Three people have been convicted of mortgage fraud in the Forest of Dean following a police investigation.
The investigation began in November 2008 when a property in Central Lydbrook was raided in an operation led by Gloucestershire County Council Funded Officer PC Duncan Sleeman.
Officers acting on intelligence uncovered a large number of cannabis plants and seven people were subsequently arrested.
Evidential reasons meant that no one was ever charged with offences relating to the cannabis plants however, three people were charged with conspiracy to obtain a mortgage by deception at the end of a long financial inquiry.
The three, 31-year-old Louise Butler, from Barry, South Wales, 39-year-old Mark Fowles, from Northfield, Birmingham, and 39-year-old John Cope, from Anvil Street, Bristol, have now all pleaded guilty to the offence.
At Gloucester Crown Court on 6 April they were sentenced to a 12 month Community Order with 150 hrs unpaid work in the case of Cope, a 10 month prison term suspended for 12 months and 200 hours unpaid work in the case of Fowles and a 10 month prison sentence suspended for 12 months as well as a 12 month supervision order in the case of Butler.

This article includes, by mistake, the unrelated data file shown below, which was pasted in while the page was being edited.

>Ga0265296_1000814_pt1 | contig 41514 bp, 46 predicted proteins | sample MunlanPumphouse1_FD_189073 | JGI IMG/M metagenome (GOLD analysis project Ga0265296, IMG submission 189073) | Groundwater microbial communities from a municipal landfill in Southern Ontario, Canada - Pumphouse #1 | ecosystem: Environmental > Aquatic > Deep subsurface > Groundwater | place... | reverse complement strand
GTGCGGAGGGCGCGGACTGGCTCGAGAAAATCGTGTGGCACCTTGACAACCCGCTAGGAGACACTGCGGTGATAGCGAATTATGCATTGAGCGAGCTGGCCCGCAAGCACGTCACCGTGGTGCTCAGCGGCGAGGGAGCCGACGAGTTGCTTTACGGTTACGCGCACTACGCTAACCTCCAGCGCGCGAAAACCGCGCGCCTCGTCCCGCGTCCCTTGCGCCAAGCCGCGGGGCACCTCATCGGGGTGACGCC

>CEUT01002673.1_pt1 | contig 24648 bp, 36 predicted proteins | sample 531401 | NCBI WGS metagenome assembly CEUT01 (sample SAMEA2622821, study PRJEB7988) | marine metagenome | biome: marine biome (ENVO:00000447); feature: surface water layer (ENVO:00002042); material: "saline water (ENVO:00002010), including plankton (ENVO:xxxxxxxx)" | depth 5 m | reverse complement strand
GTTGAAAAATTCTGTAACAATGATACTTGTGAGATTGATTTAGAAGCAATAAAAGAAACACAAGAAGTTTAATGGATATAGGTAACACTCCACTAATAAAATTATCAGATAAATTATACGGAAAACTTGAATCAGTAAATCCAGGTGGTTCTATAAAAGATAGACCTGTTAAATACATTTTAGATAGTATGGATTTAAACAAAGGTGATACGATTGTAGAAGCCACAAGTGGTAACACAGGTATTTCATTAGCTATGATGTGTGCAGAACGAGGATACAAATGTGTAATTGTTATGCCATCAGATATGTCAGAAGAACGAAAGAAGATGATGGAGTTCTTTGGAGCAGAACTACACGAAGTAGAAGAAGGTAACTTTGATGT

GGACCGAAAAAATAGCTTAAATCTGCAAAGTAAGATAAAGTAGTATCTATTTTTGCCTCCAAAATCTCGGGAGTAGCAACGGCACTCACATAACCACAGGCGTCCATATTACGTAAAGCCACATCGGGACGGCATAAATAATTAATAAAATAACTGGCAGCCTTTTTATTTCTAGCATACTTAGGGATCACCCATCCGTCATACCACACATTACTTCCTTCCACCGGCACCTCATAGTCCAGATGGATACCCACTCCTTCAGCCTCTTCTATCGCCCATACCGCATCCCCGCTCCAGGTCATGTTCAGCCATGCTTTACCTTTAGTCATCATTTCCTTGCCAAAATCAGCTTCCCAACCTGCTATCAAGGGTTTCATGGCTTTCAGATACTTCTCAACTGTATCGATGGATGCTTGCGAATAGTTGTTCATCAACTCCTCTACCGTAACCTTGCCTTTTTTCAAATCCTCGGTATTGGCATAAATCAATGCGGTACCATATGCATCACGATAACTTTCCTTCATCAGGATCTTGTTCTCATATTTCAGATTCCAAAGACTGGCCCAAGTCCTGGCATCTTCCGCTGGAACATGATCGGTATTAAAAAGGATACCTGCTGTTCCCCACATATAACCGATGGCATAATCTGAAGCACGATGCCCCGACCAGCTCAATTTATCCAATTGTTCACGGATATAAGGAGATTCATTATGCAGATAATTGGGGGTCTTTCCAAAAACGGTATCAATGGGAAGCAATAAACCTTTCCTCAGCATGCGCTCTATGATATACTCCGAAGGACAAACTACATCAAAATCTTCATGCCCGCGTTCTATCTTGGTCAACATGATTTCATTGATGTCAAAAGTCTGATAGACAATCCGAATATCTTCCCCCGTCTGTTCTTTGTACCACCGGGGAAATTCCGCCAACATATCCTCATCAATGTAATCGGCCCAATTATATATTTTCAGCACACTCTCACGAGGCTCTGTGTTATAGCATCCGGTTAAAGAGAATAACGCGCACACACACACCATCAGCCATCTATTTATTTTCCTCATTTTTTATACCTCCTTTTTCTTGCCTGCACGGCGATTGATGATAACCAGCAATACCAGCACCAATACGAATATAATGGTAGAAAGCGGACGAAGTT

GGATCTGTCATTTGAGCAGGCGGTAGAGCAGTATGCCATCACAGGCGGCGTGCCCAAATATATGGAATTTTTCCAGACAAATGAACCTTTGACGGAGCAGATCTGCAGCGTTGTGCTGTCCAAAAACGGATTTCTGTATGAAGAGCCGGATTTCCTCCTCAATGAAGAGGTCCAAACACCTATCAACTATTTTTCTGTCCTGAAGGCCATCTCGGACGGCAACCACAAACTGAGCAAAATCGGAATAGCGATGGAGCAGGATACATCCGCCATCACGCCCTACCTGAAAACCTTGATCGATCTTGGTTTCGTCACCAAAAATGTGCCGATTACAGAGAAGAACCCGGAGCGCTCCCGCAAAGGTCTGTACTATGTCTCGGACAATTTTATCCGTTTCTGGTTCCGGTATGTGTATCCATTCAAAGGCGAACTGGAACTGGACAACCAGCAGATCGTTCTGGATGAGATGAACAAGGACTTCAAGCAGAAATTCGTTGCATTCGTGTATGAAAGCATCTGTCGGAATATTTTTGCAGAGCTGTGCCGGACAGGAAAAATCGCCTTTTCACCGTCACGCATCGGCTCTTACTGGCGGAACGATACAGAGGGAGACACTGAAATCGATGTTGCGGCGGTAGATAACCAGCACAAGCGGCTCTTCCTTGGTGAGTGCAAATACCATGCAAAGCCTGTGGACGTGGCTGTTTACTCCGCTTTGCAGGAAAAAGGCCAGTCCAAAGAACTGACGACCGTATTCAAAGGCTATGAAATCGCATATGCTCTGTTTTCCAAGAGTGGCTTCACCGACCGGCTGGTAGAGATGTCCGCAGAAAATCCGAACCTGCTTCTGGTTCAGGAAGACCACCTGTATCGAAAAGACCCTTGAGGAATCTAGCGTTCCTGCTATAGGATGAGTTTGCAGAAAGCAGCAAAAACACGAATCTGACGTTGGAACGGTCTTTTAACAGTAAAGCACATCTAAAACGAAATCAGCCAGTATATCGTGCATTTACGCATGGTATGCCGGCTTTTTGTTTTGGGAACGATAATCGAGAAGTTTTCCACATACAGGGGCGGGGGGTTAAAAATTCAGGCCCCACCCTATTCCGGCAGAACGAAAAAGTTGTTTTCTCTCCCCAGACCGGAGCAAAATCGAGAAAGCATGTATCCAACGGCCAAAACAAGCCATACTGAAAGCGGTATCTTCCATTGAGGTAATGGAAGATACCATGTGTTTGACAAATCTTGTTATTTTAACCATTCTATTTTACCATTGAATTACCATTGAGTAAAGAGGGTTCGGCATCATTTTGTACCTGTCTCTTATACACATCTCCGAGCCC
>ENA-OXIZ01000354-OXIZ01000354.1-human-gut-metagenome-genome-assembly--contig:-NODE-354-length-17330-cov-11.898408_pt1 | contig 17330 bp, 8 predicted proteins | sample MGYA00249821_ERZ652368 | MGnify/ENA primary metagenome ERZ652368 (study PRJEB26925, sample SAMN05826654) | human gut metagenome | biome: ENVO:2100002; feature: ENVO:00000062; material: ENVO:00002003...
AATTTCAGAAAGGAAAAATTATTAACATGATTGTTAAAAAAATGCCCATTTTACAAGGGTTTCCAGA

The basis of the fraud charge was that Butler and Fowles, in an effort to avoid taxation costs, approached Cope and offered him £5000 to allow them to use his personal details when making the application for a mortgage. He agreed and Butler then used her position as a financial advisor to process the relevant papers through the mortgage lender. The repayments were made by Fowles via bank accounts held by Cope to hide the true origin of the funds.
Chief Inspector Phil Haynes, who oversees policing in the Forest of Dean, said: “This investigation started out to be a relatively straight forward drugs operation and it was very effectively dealt with by the Safer Community Team and PC Sleeman